Bedaquiline kills more than 5 times as many subjects as the placebo does, so what did the FDA do? If you think they’d ban it, you’ll be mistaken. They have approved it.
by Heidi Stevenson
Update: The FDA didn’t just grant Sirturo (bedaquiline) fast track status. It’s worse than that. They have skipped fast tracking and went straight to approval! Sure, they say it’s only for patients for whom there are no other treatments—but they conveniently skip the fact that the drug outright kills 5 times as many people as placebo.
Read Gaia Health’s prescient story about it:
Would you take a drug that trials have shown kills 5 times as many patients as a placebo simply because there are no other drugs to treat your condition? No? Apparently, the FDA thinks you have the wrong attitude, because they’re on the verge of fast-tracking a deadly tuberculosis drug with precisely that same danger.
In its favor, there is no other drug for multi-drug resistant tuberculosis. Does that convince you to take it?
Also in its favor, the drug meets the endpoint defined by the studies. Now are you convinced to give it a try?
Those are the reasons cited by the FDA’s advisory committee for placing bedaquiline on fast track approval. Seriously!
On 28 November 2012, and FDA Anti-Infective Drugs Advisory Committee met to discuss whether to recommend fast track approval for Janssen Therapeutics’ drug bedaquiline, which they plan to sell as Sirturo. They discussed two phase 2 trials. The goal of the trials was to demonstrate that a particular endpoint could be met.
The endpoint in question was inhibition of adenosine triphosphate (ATP) synthase, a necessary substance in cellular energy production, though their goal was ATP synthase in Multiple Drug Resistant (MDR) tuberculosis. Just how they proposed it would affect only the tuberculosis bacteria, and not energy production in human cells, was left unsaid.
As it turns out, the studies demonstrated that the desired endpoint of ATP synthase suppression was met. However, it was at the expense of the patients. Out of 79 subjects who took bedaquiline, 10 died. Of the 81 who took placebo, 2 died.
A full five times as many who took Janssen’s drug died. The obvious conclusion of the advisory committee was, of course to
strongly advice an immediate ban of the drug … ummm, recommend giving bedaquiline fast track approval.
Statistics can be tricky, but when it comes to selecting an endpoint that, by definition, means there will be serious damage, then no trials should be allowed for it. In the case of bedaquiline, the endpoint of ATP synthase suppression is obviously insane. ATP is necessary to life. It’s the energy our cells produce to allow us to live. Anything that could interfere with the process is clearly harmful.
Therefore, it shouldn’t be a surprise that bedaquiline is a killer. But, the FDA’s advisory committee focused solely on the drug meeting this idiotic endpoint to decide that fast track approval should be granted. That such an endpoint is, on its face, absurd, was ignored. So, I suppose it should come as no surprise that the fact that Janssen’s tuberculosis drug kills five times as many people as a placebo was completely ignored, too.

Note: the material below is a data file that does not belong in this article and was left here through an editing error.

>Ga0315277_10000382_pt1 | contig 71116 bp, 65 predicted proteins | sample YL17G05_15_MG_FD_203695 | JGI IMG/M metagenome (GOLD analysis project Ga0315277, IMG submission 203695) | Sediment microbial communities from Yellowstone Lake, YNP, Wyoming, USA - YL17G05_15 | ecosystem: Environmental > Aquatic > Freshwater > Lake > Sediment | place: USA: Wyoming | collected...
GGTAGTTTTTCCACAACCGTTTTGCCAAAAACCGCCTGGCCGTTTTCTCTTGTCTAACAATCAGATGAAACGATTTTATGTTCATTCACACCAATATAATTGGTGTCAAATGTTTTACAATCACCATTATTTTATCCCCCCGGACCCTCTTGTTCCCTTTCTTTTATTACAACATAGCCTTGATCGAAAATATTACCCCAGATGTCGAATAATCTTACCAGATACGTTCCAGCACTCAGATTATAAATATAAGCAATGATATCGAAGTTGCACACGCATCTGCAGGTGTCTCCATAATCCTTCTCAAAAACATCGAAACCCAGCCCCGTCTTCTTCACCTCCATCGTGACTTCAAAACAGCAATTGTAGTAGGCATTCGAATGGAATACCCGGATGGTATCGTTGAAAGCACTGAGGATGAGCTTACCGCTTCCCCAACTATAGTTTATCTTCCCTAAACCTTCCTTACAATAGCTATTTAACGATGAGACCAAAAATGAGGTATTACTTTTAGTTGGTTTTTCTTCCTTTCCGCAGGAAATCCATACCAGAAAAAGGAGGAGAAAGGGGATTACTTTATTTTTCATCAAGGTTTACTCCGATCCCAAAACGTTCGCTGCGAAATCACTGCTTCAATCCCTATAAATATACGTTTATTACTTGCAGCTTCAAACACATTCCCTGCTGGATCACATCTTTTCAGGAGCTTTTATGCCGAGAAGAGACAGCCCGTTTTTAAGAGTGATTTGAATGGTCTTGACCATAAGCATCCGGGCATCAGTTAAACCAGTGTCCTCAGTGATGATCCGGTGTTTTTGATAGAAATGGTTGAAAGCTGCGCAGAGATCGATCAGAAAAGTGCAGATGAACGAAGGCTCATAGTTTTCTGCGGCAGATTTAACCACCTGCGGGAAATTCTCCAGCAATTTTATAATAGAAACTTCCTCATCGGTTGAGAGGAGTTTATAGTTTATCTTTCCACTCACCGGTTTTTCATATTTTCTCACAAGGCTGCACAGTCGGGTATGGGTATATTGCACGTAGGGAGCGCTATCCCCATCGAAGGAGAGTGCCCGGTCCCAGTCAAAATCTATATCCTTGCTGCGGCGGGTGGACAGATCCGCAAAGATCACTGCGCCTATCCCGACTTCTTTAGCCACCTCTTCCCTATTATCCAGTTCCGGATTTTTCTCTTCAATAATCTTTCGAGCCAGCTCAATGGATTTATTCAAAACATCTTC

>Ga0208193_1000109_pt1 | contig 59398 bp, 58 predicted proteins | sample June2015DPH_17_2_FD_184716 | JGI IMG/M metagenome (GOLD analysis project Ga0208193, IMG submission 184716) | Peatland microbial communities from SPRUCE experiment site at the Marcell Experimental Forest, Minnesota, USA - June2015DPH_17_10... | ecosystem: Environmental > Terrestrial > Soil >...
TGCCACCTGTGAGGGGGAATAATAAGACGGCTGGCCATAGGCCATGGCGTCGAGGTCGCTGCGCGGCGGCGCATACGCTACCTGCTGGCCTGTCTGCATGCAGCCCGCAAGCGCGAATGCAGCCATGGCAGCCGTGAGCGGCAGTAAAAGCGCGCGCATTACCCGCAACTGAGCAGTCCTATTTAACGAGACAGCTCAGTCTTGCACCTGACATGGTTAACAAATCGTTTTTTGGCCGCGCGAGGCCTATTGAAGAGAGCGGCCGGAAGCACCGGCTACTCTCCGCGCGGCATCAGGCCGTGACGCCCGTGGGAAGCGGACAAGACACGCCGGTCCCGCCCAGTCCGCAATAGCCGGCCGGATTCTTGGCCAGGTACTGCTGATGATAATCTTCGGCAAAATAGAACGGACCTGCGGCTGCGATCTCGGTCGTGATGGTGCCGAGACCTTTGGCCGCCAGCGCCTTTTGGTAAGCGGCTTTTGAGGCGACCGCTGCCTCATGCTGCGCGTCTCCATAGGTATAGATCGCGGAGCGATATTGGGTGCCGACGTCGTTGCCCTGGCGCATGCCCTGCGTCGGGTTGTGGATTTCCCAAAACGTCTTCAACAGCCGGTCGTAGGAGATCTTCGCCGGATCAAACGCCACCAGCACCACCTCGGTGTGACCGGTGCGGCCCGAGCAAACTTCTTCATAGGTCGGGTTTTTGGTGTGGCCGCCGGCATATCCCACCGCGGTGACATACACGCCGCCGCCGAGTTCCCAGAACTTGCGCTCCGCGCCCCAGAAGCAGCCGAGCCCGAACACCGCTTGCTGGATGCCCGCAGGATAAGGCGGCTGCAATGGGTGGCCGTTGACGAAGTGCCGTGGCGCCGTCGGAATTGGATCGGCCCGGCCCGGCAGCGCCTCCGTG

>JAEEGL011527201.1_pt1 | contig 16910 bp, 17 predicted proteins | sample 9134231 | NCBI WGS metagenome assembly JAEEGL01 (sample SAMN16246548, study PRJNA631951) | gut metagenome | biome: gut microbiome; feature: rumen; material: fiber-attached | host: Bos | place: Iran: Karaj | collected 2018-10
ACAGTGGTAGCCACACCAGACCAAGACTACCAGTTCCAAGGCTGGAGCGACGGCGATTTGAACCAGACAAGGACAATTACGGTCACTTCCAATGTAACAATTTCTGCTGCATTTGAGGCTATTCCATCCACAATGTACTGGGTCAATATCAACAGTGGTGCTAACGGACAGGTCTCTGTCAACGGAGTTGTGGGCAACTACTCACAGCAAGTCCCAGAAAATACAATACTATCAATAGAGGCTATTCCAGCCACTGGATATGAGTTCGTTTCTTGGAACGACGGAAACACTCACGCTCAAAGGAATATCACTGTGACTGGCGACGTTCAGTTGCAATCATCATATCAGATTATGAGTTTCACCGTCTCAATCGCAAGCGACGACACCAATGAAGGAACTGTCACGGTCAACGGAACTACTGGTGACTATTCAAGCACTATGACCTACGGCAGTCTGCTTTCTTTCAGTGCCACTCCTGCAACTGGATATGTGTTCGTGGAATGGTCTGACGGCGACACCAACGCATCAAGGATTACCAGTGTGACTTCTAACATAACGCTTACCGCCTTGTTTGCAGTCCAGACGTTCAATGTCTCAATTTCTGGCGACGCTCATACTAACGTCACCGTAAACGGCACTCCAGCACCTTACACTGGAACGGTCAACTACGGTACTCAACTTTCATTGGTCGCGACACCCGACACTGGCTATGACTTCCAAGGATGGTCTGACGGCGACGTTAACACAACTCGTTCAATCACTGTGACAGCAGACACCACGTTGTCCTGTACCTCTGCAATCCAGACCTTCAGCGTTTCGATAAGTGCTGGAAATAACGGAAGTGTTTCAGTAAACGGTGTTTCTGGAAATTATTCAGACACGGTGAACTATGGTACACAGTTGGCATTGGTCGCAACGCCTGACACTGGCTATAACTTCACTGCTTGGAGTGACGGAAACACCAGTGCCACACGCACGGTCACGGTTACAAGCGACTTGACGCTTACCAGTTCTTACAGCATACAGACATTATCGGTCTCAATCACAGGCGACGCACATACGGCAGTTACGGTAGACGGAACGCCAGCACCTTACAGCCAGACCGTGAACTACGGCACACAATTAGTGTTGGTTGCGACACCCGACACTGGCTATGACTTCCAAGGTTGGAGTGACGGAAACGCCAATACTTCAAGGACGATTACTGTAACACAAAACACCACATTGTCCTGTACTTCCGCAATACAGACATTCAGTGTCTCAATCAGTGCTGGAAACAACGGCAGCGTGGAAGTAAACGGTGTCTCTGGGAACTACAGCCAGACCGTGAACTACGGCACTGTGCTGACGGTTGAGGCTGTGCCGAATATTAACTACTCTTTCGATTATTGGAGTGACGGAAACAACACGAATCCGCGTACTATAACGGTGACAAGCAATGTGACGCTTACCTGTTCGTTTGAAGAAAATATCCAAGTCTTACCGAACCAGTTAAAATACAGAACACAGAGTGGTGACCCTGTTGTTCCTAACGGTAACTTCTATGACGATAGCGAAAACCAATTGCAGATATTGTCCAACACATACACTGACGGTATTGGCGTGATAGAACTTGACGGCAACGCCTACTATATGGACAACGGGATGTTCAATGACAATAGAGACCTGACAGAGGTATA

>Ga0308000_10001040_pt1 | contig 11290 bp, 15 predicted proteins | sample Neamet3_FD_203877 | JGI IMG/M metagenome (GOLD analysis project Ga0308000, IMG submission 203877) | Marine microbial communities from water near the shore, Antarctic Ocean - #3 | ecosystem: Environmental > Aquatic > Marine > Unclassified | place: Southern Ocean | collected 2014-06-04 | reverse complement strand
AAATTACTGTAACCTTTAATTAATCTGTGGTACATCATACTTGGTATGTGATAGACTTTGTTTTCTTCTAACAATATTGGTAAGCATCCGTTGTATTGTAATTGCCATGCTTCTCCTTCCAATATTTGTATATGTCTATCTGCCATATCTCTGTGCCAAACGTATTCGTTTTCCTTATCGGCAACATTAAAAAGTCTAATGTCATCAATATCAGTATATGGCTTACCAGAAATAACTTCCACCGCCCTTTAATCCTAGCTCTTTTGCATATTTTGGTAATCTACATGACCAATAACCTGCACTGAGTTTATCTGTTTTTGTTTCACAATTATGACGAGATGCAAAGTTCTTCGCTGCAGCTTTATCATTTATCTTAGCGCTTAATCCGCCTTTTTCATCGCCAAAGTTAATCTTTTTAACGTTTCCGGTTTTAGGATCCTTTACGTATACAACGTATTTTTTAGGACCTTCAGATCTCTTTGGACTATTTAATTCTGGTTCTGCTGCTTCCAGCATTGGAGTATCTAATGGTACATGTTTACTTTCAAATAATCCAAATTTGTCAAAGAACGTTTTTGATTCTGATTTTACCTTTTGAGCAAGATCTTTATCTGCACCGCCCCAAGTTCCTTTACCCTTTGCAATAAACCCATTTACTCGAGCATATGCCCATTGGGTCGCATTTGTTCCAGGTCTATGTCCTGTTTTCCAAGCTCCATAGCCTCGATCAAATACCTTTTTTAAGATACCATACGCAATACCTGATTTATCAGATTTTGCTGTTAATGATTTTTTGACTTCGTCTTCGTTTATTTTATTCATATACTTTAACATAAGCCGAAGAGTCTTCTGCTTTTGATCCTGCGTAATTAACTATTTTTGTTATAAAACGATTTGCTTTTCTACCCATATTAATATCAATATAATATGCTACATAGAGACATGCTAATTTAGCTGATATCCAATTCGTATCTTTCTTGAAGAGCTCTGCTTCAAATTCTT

According to Pharmalot, one of the reviewers did note that the death was “concerning”. However, even that reviewer voted to recommend fast-tracking bedaquiline. We know that because the 18 members of the Anti-Infective Drugs Advisory Committee voted unanimously to recommend fast-tracking!
Apparently, their excuse is that they couldn’t figure out the specific mechanism of death. Therefore, those people who died can simply be ignored.
The FDA tends to overrule its committees only when they choose a conservative route. If they suggest that something not be approved, there’s a good chance that the FDA will ignore them. But when an advisory committee recommends moving full steam ahead … well, that’s like eliminating the brakes from the FDA train as it heads down a mile-long downward slope.
The fact that even a single person at the FDA can simply ignore a death rate 5 times greater than placebo is jaw-droppingly stunning. One would have expected such a person to be fired and marched off the agency’s site. Instead, though, such people are who the FDA wants on staff.
So the next step will most likely be the FDA’s formal approval to place bedaquiline on the fast track. Then, they’ll do yet another even bigger study placing ever more people at risk of death from their poison.
Is there a chance that the FDA will stop this insanity? I suppose so—about as much chance as a snowball has in hell.
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